My husband and I drove to the mall today despite the one-degree Fahrenheit weather, because the blustery below-zero forecast-ed weather never arrived. We needed some office supplies and bulk items for church that our little town doesn’t provide.
So, I bundled up and my husband cranked the heat up in the car and off we went. The stores seemed a lot emptier than usual. We entered the traffic flow on the roads with ease. The weather forecasters warned of windchill at 27 below-zero, which made me hesitate to go out, but my guy wasn’t deterred, so I figured he’s not foolish and I promised my daughter that I’d sew a zipper in her son’s coat. I hadn’t bought the zipper yet and time was a wasting, as they say in the West or in the South or maybe it’s from my childhood.
The thing is, it’s so cold outside that the walls are radiating a decided chill in the room where I sew. Tomorrow is supposed to be warmer, so I’m putting it off until then. When we left our warm car, earlier in the day, I wore a heavy crocheted hat down lower on my ears than normal. The matching scarf covered my face so I could breathe. The later we stayed out, the brisker the winds got, but thankfully they weren’t moving much. It was the cold air that caused the discomfort. We made six stops over three hours, and by the end, we were both ready to get home. After putting the plates and tissues and file cabinet supplies away at church, we reached our house and put away the carrots and the tomatoes and the Worcestershire sauce, etc. I put the heat back up four degrees on the thermostat.
As we drove, I told my husband the sunshine was beautiful. We live in Upstate NY, and not that long ago, we had over 60 days with clouds and no sunshine. Some folks suffer from S.A.D.-seasonal affective disorder. “Sometimes it’s called winter depression or the hibernation reaction,” according to this site:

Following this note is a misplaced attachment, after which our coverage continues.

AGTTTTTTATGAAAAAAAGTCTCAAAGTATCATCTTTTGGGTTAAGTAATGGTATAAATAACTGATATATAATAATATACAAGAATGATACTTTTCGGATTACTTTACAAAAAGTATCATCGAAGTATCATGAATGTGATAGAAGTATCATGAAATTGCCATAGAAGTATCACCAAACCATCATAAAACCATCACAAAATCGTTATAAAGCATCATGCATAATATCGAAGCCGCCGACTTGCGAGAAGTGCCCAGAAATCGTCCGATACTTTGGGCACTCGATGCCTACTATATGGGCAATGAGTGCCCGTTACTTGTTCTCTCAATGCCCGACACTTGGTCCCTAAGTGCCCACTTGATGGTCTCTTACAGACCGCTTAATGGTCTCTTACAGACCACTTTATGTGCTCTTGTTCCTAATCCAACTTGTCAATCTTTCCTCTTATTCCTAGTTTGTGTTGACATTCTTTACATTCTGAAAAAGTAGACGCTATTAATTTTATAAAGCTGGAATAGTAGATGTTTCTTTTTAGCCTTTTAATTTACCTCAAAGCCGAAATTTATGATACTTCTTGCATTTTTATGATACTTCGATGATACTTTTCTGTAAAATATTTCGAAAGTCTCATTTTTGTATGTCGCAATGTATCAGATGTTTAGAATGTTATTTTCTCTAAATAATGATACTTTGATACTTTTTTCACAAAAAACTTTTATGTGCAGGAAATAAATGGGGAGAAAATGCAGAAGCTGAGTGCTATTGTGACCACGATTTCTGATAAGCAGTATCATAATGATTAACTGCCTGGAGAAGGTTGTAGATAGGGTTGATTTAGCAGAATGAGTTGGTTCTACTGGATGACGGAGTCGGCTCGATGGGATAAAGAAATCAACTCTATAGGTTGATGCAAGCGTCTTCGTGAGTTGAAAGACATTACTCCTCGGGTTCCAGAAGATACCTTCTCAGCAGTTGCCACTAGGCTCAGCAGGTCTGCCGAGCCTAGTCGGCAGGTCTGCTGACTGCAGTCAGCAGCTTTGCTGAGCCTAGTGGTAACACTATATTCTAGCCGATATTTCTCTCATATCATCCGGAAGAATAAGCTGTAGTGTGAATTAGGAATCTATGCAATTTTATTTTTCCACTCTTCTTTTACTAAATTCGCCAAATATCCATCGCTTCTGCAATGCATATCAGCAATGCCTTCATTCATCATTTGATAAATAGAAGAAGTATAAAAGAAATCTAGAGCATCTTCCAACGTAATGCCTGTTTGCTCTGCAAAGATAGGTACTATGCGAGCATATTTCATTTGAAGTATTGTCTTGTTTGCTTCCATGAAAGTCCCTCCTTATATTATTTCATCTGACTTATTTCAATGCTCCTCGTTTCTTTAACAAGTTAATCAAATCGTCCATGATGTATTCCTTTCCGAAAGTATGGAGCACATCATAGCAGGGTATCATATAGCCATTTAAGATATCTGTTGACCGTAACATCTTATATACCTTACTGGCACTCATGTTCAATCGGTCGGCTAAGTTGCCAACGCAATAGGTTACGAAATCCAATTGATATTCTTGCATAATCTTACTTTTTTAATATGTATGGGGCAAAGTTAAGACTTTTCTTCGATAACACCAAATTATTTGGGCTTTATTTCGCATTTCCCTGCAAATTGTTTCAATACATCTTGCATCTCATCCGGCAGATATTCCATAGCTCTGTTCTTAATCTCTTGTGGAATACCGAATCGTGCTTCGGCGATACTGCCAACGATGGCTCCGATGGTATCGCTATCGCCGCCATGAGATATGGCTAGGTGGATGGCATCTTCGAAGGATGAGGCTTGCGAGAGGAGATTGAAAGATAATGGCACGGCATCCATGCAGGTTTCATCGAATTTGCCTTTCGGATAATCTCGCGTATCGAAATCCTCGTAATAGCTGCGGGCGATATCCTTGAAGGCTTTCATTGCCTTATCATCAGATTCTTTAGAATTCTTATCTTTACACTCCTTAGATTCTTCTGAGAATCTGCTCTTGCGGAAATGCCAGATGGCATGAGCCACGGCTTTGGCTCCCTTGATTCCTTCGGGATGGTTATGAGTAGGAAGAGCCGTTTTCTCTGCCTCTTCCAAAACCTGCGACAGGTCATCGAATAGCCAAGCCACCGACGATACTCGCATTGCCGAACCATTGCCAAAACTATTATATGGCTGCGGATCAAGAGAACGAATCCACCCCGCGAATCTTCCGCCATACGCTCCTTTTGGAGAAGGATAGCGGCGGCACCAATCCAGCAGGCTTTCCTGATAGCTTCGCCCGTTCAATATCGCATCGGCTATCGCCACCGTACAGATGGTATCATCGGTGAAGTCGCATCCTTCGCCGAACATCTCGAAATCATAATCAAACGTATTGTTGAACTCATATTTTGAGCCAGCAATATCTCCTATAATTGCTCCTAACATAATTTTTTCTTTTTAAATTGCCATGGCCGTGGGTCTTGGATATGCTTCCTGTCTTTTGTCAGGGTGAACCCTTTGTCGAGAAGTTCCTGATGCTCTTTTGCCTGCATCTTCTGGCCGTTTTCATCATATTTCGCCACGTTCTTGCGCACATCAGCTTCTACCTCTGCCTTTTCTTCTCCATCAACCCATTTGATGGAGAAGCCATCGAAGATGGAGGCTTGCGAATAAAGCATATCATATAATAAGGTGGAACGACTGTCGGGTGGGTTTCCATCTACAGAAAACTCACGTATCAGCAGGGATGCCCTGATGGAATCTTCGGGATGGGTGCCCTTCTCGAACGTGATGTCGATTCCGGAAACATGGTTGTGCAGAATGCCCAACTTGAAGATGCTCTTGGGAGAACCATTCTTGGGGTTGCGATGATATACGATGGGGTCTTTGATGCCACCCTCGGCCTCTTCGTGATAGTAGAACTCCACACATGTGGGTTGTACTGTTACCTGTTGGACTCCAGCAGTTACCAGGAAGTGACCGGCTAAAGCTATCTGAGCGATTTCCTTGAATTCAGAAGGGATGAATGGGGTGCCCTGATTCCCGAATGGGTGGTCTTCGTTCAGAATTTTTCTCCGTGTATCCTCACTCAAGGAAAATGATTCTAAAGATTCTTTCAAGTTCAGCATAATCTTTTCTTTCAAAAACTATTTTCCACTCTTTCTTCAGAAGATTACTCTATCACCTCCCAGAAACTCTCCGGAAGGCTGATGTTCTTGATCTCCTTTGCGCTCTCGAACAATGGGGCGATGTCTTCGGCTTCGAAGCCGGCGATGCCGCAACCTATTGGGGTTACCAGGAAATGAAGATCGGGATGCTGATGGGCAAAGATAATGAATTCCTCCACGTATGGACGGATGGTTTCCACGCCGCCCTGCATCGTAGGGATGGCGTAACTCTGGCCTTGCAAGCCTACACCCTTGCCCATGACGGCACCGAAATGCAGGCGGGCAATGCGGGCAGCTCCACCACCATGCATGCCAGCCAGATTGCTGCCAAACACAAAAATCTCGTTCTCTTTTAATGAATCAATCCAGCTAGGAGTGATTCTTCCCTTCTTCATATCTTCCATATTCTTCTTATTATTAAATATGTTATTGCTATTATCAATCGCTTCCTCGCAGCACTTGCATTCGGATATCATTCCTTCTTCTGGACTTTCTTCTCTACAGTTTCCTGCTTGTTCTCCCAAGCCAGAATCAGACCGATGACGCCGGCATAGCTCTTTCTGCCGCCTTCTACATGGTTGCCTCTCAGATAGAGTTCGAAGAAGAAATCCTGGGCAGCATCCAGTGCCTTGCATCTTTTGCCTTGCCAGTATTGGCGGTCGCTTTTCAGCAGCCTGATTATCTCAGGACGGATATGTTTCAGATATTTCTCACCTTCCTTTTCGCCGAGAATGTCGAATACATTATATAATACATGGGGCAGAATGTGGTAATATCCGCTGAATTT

I know folks who suffer from the lack of sunshine, so they purchase lamps with natural light bulbs. One variety I’m familiar with is OttLite.
When it gets really cold, with air from the Arctic circling down our way, many of the schools and churches close down for the sake of the walkers. More than ten minutes outdoors in the extreme cold can cause hypothermia, according to our local radio station’s weather man.
When it’s frigid outside, too much of it causes me to feel grumpy or to feel grateful, depending on my state of mind and/or body. I’ve been so aware of the privilege of living in a house with a good furnace. Two years ago, I bought a warm winter coat for the low price of $20.00 at the end of the cold season. I remember many years ago, being sure the kids had warm outer-wear and getting along with less helpful protection from the elements because I didn’t go outside as much and they were little. A paycheck only goes so far sometimes.
Being covered in warm layers from head to toe takes the grumpiness away. When it’s normal winter weather, about 25 degrees outside, the fresh cold air is invigorating to breathe in. My husband likes to kid me. “You’d never make it in Alaska!”
That’s probably why I’ve never lived there. I hear it’s a beautiful state and some folks talk about the cruise ships they’ve boarded to see the wonders of the northern-most part of the U.S.A. I may get there one day. One never knows what life will bring, especially when I think of opportunities God has opened up in my life over the years. As it says in the Scripture: (1Corinthians_2:9 NKJV) But as it is written: “EYE HAS NOT SEEN, NOR EAR HEARD, NOR HAVE ENTERED INTO THE HEART OF MAN THE THINGS WHICH GOD HAS PREPARED FOR THOSE WHO LOVE HIM.”
In this blog, I could have talked about rain or sunshine for most of the day, but we’re in the northern hemisphere and it is winter here. Do you have a weather-related story you’d like to share?
May God bless you!